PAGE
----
Several Marco Island residents raise concerns about beach raking practices

Devan Patel
Marco Eagle
NIkolai Kubay walks the water's edge at Residents Beach. Beach work will stop just north of the Marriott hotel. Collier County will begin a million dollar-plus reshaping of the beach along Marco Island in the early months of 2019.

Several Marco Island residents have raised safety concerns with how beaches are being raked by the county. 

Multiple emails were sent to Director of Community Affairs Dan Smith and Collier County Coastal Zone Manager Gary McAlpin expressing concerns with the behavior of the county’s raker as well as the changes to the walking conditions.

Kathy Eil, known as “The Shell Lady,” described a recent encounter with the raker during her morning routine of shelling before sunrise.

“There were some very nice shells out there this morning, but I got only a handful before he just about ran me over because I was walking the high water mark, and he destroyed everything in his wake,” Eil wrote in an email to Smith. “Not only that, but you may be aware that we have a number of sick Lesser Terns on the beach right now, and this morning I witnessed this raker RUN OVER AND KILL THREE OF THEM WHO COULDN’T GET OUT OF HIS WAY FAST ENOUGH!!”

The city of Marco Island referred questions about raking to Collier County, which is responsible for the maintenance. Collier County Community Liaison Connie Deane said it will be implementing a plan to alleviate Eil's concerns.

Deane said a senior staff member would help retrain the beach raker and monitor the job to ensure best practices are followed.

More:Shifting sands: County preps for beach grading project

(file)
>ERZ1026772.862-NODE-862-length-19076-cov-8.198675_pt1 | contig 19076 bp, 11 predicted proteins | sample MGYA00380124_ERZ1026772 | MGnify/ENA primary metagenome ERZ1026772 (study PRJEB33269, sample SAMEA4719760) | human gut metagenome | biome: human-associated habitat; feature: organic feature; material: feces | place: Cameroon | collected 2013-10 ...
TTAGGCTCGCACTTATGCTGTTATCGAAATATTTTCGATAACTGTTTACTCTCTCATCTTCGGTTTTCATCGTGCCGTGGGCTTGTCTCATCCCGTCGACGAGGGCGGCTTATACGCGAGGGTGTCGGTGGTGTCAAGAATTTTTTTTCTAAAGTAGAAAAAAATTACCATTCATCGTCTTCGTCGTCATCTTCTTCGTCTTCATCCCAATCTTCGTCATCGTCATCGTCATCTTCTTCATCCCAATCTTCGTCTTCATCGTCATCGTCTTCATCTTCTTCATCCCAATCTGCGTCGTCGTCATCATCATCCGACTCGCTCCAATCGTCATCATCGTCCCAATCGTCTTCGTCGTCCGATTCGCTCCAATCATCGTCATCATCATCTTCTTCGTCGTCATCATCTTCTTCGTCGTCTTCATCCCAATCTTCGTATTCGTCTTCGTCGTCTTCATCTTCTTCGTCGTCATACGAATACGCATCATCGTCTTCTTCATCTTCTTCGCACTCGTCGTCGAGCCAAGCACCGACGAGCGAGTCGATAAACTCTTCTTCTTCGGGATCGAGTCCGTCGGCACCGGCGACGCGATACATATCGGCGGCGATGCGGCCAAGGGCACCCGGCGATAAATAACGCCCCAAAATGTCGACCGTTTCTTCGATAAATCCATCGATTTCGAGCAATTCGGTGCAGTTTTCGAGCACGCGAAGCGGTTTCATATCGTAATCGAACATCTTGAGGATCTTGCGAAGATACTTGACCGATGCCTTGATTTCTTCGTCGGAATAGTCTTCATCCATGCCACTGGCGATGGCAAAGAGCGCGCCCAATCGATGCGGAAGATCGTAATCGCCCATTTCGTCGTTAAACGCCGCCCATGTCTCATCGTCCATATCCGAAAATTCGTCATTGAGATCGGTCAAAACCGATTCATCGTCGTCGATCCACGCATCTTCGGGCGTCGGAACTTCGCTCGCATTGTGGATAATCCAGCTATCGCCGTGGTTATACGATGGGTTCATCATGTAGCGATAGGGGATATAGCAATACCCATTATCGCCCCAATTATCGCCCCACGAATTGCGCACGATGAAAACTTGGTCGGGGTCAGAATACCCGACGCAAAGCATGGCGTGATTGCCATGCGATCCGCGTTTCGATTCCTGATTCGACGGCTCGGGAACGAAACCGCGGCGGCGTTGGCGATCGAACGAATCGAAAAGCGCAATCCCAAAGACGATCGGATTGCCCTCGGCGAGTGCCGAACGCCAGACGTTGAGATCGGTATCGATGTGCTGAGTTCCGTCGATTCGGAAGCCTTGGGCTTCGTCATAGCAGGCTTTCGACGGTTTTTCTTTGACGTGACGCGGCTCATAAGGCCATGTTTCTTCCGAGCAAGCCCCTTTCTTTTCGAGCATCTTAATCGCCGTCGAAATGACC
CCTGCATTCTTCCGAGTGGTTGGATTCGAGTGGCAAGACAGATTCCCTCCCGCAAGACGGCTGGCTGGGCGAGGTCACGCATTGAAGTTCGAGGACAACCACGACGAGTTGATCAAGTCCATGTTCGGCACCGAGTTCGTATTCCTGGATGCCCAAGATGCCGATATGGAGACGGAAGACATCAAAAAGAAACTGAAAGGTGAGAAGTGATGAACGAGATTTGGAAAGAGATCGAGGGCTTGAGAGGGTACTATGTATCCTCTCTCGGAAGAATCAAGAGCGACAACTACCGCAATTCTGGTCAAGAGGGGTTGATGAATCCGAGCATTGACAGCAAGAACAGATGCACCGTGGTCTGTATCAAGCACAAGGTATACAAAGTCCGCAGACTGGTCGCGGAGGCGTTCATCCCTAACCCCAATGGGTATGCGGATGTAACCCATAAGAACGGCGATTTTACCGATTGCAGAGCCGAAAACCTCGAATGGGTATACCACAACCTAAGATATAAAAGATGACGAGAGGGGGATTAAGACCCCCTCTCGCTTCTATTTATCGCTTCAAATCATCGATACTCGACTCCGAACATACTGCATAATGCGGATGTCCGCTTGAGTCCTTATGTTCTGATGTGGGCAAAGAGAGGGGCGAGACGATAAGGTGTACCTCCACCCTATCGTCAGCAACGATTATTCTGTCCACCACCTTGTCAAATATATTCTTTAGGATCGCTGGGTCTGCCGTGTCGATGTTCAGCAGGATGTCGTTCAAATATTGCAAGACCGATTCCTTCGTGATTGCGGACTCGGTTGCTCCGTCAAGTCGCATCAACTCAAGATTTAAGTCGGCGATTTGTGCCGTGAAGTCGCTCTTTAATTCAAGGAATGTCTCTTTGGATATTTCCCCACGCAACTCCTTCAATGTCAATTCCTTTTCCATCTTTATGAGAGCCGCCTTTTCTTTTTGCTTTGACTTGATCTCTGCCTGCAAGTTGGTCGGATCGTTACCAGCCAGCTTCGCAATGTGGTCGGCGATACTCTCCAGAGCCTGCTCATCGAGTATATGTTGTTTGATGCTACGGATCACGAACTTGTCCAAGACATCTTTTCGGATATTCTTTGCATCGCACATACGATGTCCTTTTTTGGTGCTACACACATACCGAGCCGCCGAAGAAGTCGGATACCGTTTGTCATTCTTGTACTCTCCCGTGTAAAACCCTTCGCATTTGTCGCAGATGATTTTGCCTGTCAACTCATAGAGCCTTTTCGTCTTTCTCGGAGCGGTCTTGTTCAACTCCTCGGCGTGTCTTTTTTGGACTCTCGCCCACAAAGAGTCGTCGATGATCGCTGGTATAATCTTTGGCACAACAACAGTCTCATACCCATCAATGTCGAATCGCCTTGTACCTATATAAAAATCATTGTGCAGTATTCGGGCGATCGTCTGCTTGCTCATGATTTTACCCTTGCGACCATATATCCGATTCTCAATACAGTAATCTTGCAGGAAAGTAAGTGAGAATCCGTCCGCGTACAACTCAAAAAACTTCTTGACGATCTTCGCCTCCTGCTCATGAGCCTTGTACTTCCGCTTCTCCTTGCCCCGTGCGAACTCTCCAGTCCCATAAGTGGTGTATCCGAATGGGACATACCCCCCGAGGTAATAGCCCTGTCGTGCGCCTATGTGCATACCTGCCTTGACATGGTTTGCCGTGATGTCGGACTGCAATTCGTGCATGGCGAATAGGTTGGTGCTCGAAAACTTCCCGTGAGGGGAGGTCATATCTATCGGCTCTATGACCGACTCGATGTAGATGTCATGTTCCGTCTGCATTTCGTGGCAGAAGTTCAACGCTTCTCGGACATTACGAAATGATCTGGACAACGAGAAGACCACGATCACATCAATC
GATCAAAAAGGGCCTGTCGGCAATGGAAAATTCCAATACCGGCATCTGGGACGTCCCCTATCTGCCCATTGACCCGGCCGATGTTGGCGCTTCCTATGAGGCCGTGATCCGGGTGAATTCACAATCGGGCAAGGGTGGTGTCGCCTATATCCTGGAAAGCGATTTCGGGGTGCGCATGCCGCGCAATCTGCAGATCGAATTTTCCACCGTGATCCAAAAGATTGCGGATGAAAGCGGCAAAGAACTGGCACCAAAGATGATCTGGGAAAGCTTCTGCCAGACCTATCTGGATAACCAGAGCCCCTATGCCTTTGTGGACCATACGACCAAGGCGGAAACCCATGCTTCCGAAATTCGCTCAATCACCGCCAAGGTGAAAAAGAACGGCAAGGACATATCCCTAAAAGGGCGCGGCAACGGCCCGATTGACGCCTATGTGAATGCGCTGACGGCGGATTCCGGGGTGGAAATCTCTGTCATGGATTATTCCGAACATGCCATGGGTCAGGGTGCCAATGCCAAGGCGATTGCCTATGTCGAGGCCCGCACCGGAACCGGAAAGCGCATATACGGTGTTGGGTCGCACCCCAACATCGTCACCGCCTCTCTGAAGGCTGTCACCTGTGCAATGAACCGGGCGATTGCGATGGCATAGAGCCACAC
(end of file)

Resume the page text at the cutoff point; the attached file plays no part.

Eil, who is known for collecting shells and leaving them said that other shellers have attempted to intervene in the destruction of shells and staying out of the path of birds but to no avail.

Eil’s pleas to stop the “reckless and unnecessary behavior” were seconded by Ed and Kathy Miracco, who voiced their support for her bringing up the concerns.

The Miraccos also have brought attention to the safety of the walking path.

 “I would like to point out that the raking of the sand, especially on Resident's beach, makes it very difficult for our older residents to walk to the shoreline because it creates deep rows of the very loose sand,” the Miraccos wrote. “This loose sand is also found at various locations on the beach that have been raked. In addition,  what was compact sand and served as a walking path near the top of the beach has also been raked and is no longer safe for walkers.”

The city also received a similar email about walking paths from David Witman.

In an email to City Clerk Laura Litzan and Witman, McAlpin explained how the county’s beach raking practices have tried to accommodate two specific groups during the last 18 months.

“The first group of residents are walkers that like the hard packed surface to walk and enjoy the beach,” McAlpin wrote. “To accommodate them we are staying 10 to 15 feet off the vegetation line at the dunes from the Marriott south to Cape Marco. This provides a hard path for walking.”

McAplin wrote that the second group of people are the residents north of the Marriott Crystal Shores to Sand Dollar Island who are concerned about the vegetation creeping from the dunes onto the beach and don’t want a wider dune that would inhibit their view of the gulf.

While referring to the county’s approach as a good compromise, McAlpin was open to hearing suggestions.